BOSTON — Although former Gov. Mitt Romney ordered town clerks to issue “marriage” liscenses to same-sex couples in Massachusetts, the law prohibited out-of-staters from participating.
Now, activists have found a loophole.
In 2006, the state Supreme Judicial Court ruled that unless a state expressly prohibits same-sex “marriages,” Massachusetts can issue licenses to such couples.
In July, Massachusetts Registrar of Vital Records and Statistics Stanley Nyberg advised city and town clerks to issue marriage licenses to same-sex couples from New Mexico. Nyberg’s office is under the state Department of Public Health, whose commissioner, John Auerbach, is “married” to his male friend.
“New Mexico’s laws do not prohibit marriage between parties of the same gender,” Nyberg wrote in his memorandum, which came in response to questions from Gay and Lesbian Advocates and Defenders (GLAD).
New Mexico is just the beginning. Homosexual activists plan to vigorously exploit that loophole, said Michael Glatze.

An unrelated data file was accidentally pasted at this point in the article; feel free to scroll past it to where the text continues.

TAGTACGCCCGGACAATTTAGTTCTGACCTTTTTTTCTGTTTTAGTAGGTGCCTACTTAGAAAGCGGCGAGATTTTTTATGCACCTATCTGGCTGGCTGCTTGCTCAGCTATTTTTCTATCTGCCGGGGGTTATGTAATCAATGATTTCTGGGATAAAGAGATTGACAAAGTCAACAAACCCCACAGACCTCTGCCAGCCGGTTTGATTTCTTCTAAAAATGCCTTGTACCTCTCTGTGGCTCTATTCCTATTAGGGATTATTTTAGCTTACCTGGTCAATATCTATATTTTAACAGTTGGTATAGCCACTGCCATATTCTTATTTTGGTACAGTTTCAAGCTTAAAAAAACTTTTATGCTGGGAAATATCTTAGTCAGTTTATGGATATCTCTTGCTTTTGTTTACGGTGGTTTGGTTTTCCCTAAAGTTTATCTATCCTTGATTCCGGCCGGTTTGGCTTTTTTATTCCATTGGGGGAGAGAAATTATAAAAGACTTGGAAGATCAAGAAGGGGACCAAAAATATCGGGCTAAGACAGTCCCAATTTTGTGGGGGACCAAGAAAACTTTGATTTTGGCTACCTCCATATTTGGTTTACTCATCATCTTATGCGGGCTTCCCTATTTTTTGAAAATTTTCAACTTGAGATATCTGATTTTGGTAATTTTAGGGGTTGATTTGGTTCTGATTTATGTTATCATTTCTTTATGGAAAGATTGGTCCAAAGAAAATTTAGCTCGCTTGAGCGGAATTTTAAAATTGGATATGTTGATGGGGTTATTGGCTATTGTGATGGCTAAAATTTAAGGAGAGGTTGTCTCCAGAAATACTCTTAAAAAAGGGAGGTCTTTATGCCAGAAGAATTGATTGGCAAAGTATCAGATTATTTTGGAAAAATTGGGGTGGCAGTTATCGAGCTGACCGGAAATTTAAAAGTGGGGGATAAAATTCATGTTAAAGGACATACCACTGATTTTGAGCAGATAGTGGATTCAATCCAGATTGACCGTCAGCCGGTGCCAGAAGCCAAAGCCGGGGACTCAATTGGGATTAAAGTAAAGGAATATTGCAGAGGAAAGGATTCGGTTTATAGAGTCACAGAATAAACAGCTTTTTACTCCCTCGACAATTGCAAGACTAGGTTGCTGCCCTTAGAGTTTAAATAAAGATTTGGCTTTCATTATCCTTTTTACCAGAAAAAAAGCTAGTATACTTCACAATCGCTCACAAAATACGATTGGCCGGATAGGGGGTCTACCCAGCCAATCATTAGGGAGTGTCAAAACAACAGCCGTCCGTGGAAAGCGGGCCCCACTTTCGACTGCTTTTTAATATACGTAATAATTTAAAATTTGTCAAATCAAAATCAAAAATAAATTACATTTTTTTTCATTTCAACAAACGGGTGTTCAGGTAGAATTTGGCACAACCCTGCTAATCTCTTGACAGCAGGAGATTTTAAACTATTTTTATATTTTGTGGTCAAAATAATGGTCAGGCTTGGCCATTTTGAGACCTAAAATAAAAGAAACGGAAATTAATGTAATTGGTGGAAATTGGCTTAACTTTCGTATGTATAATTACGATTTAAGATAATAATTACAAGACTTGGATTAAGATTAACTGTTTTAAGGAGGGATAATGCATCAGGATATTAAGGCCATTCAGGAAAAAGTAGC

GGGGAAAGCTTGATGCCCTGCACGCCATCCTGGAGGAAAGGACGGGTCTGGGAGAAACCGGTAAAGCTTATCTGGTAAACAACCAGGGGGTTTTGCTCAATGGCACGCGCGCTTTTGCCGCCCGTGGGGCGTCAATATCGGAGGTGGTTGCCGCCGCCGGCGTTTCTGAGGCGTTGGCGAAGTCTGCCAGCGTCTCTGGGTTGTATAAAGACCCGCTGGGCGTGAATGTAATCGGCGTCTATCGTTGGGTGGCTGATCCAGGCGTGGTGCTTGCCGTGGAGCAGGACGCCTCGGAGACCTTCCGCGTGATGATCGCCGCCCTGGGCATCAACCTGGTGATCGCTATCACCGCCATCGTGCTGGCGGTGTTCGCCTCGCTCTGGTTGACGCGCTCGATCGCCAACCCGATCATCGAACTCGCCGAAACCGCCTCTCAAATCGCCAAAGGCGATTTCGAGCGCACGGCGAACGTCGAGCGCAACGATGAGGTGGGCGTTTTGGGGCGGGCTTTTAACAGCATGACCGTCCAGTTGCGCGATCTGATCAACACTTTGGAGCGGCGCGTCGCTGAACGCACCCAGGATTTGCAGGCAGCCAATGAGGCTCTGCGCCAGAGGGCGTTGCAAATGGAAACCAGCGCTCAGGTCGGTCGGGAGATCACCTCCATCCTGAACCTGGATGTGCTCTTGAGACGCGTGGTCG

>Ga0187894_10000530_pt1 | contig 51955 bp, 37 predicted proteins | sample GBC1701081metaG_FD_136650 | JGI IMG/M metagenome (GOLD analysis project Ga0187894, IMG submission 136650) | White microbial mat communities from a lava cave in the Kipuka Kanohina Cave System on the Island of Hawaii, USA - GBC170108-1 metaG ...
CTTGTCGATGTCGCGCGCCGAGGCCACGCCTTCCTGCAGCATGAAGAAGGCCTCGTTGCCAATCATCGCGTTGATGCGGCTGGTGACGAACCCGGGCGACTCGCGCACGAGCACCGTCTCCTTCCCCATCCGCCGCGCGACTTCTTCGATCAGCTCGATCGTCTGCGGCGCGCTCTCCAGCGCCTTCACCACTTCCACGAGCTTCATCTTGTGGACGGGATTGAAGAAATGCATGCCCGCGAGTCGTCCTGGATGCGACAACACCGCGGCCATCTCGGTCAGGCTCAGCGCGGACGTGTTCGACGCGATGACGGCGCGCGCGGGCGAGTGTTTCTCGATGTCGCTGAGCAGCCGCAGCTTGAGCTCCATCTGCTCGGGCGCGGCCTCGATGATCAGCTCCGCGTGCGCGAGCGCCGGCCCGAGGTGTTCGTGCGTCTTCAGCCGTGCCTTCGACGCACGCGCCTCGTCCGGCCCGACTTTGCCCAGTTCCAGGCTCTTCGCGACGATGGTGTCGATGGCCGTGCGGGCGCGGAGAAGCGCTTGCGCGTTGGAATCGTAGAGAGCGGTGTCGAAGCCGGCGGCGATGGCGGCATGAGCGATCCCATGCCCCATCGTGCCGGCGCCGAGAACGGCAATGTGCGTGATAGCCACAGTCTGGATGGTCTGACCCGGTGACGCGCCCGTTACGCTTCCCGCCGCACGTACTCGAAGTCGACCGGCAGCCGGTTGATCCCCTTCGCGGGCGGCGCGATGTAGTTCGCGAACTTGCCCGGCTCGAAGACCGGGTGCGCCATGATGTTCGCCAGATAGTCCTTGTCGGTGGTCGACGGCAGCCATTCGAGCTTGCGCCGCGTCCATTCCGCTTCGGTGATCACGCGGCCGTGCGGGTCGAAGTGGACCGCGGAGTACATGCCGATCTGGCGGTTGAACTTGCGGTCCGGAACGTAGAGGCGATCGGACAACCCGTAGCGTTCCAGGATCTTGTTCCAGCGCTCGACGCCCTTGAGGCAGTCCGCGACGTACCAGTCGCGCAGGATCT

Glatze is the co-founder of Young Gay America magazine and was frequently quoted as an advocate of the homosexual lifestyle until he denounced the lifestyle this summer.
Now he warns that a concerted effort is underway to breach the boundaries of other states via the courts.
“There is a very good likelihood of every possible maneuver being used to embed ‘acceptable’ homosexuality into every last fiber of our society,” he said in an interview from his San Francisco home. “If we don’t stand firm on this issue, we may as well give up all claims to being Christian.”
GLAD spokeswoman Carisa Cunningham said her group agreed that her organization is looking to expand the impact of a “marriage equality” case it won involving a couple from Rhode Island, the only other state without a law or amendment.